Diabetes has a long history, with some references dating back to 1500 BC. This ancient disease, due to the short life expectancy, was synonymous with the visit of the Grim reaper. It changed only 100 years back when insulin was discovered. This discovery was thus a breakthrough in the history of medicine and saved countless lives.
Though the disease was very ancient, the biology of diabetes was poorly understood. Some of the earliest remedies for the disease included bizarre elements like jelly of viper’s flesh, broken red coral, and fresh flowers of blind nettles.
Fast-forwarding to the 19th century, dietary interventions were the norm. The diabetic patients were prescribed low calorie- low sugar foods, aimed at lowering blood glucose levels. The ‘Starvation diet’ popularized by two prominent American dietitians Frederick Allen and Elliott Joslin, went as low as 400 cal/day, and carbohydrates were virtually eliminated. Results indeed showed lowered glucose levels, but a calorie-restricted diet was difficult to follow and hazardous in the long run. Some of his patients could not stick to this strict diet and soon returned to their normal diet and died of diabetes. Others who religiously followed the stringent dietary regulations succumbed to starvation but lived longer lives. Nevertheless, Allen’s notorious dietary method did not last long as insulin was soon discovered.
The most critical discovery in the history of diabetology was perhaps discovering the role of the pancreas in diabetes. It was serendipity that led to this milestone discovery which would eventually lead to the discovery of insulin. Minkowski and Mering were studying the function of the pancreas in digestion. During their experiment, they removed the pancreas of the dog. The next day their lab assistant reported a swarm of flies flocking around the urine from the dogs. Intrigued by this observation, they analyzed the urine and found it loaded with sugar- a well-established symptom of diabetics. This hinted at a relationship between the pancreas and diabetes. The pair continued to carry out experiments revealing that secretions from the pancreas controlled sugar metabolism, thus establishing the role of the pancreas in diabetes. This discovery threw light on the fact that there is more to diabetes than increased levels of glucose in the blood.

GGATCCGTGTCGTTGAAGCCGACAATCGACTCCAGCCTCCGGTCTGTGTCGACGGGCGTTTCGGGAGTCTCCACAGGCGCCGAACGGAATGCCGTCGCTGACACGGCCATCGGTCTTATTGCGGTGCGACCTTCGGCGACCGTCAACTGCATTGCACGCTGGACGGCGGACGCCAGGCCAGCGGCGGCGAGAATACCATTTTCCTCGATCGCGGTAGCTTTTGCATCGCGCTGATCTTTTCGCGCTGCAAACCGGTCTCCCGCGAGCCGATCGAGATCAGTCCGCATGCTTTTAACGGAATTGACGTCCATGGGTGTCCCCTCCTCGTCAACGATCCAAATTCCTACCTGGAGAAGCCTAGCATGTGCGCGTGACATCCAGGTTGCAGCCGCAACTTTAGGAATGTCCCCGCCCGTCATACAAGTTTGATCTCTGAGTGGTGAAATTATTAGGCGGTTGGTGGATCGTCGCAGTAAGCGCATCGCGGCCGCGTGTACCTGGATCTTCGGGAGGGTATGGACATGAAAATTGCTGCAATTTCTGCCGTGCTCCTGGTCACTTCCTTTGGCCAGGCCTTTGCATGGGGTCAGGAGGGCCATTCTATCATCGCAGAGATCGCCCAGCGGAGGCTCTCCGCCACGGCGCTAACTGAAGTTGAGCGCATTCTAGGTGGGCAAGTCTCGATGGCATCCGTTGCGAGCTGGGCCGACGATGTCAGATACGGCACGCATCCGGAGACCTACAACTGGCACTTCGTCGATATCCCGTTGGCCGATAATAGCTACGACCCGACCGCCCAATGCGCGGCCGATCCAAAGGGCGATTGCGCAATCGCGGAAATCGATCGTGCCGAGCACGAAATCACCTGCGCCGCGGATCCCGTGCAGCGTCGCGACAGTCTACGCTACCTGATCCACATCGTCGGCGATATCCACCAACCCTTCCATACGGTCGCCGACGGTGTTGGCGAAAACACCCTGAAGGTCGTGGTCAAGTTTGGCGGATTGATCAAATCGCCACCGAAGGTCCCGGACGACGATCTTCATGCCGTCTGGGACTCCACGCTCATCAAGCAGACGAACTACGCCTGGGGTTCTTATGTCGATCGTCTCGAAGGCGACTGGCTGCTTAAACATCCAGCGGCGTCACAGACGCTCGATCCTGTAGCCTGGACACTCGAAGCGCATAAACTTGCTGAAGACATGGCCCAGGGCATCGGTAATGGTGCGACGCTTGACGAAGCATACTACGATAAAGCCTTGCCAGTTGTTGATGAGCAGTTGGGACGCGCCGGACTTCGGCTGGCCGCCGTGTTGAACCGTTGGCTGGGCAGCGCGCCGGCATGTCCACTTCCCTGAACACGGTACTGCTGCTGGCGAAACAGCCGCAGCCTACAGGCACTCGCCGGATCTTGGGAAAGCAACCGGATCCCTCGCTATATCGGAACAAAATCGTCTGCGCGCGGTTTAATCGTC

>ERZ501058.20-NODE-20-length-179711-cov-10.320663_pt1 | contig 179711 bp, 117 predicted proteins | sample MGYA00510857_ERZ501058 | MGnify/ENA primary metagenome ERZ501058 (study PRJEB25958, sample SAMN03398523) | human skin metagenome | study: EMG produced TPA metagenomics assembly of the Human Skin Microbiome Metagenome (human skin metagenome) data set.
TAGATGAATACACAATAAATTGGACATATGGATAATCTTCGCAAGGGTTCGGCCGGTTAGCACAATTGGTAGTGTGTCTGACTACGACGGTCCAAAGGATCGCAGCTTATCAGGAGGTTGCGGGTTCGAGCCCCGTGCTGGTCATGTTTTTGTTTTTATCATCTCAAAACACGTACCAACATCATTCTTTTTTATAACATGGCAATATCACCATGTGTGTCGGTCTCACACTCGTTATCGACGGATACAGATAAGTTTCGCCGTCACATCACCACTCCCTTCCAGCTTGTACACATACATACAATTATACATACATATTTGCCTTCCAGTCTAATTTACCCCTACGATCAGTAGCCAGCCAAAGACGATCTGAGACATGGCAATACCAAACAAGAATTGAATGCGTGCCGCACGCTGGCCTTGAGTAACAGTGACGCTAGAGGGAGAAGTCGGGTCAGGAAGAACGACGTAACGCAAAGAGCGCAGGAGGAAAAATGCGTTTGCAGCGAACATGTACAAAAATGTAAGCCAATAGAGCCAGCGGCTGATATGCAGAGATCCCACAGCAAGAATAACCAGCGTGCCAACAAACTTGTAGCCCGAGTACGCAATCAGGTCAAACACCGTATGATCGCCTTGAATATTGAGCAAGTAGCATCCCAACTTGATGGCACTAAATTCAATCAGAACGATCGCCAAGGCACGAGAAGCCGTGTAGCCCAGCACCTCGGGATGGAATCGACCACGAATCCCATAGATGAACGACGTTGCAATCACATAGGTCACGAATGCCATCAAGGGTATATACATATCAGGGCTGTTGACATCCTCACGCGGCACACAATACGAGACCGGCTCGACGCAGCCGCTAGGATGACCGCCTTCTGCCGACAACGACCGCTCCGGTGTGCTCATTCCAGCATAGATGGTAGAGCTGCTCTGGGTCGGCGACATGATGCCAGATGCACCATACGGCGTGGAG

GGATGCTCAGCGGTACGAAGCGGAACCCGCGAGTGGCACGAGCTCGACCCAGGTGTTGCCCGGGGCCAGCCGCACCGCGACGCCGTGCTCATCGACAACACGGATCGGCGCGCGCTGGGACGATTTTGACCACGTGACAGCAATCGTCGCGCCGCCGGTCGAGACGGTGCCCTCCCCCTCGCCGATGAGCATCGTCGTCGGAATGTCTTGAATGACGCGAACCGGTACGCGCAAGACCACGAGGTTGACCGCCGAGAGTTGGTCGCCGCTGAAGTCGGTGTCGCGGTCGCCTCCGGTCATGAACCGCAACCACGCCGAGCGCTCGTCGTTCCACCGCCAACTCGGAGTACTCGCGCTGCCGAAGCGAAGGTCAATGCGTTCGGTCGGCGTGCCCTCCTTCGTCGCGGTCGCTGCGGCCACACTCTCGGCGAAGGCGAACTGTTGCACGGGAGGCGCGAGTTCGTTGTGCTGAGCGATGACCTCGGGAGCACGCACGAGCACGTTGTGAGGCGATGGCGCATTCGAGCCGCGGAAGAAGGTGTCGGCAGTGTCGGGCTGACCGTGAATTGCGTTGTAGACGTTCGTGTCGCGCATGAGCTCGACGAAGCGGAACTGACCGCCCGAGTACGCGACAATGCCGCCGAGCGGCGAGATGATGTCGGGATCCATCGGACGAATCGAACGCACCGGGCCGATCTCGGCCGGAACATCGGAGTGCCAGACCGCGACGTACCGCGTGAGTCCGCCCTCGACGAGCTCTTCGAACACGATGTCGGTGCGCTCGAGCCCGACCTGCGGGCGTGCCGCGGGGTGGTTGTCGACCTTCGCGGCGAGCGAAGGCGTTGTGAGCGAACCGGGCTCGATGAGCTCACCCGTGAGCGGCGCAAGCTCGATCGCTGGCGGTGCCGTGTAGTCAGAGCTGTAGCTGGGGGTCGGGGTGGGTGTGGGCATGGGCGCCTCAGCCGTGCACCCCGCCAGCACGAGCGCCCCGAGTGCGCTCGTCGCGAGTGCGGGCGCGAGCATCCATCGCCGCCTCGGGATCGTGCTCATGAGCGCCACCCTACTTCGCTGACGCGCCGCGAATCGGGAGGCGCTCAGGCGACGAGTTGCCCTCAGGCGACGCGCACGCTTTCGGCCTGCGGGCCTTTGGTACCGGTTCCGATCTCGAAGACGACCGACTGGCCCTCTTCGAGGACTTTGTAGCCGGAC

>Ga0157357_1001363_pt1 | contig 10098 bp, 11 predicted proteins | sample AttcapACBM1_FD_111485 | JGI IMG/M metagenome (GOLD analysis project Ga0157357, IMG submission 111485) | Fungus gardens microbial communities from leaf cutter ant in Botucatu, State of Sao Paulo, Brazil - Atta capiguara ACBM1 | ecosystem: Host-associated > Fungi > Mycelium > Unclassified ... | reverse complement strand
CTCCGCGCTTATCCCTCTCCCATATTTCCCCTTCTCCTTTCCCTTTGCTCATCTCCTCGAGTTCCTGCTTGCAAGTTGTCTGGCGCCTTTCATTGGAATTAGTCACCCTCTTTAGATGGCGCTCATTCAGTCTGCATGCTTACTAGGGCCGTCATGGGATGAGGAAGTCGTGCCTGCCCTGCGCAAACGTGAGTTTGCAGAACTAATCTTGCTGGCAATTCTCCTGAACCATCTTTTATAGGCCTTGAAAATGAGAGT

Several scientists tried to use pancreatic extracts to cure diabetes as they seemed to reduce glucose levels but its administration led to several adverse effects like vomiting, fever, and even convulsions. The investigation by scientists pointed to the role of a cluster of cells known by the name of Langerhans Islands in glucose metabolism and the hypothetical substance from this area came to be known as “insulin”. Several scientists attempted to extract pure insulin from Langerhans Islands but in vain.
Frederick Grant Banting, a Canadian scientist while reading about pancreatic secretions devised an experiment to study the relationship between pancreatic secretions and diabetes. He approached MacLeod, professor of physiology at the University of Toronto, with his idea of extracting insulin. MacLeod was skeptical, he pointed out to Banting the many failures in insulin extraction by renowned scientists. He realized that Banting had only superficial textbook knowledge and showed little practical familiarity. Even so, MacLeod provided him with laboratory space and his student assistant, Charles Best.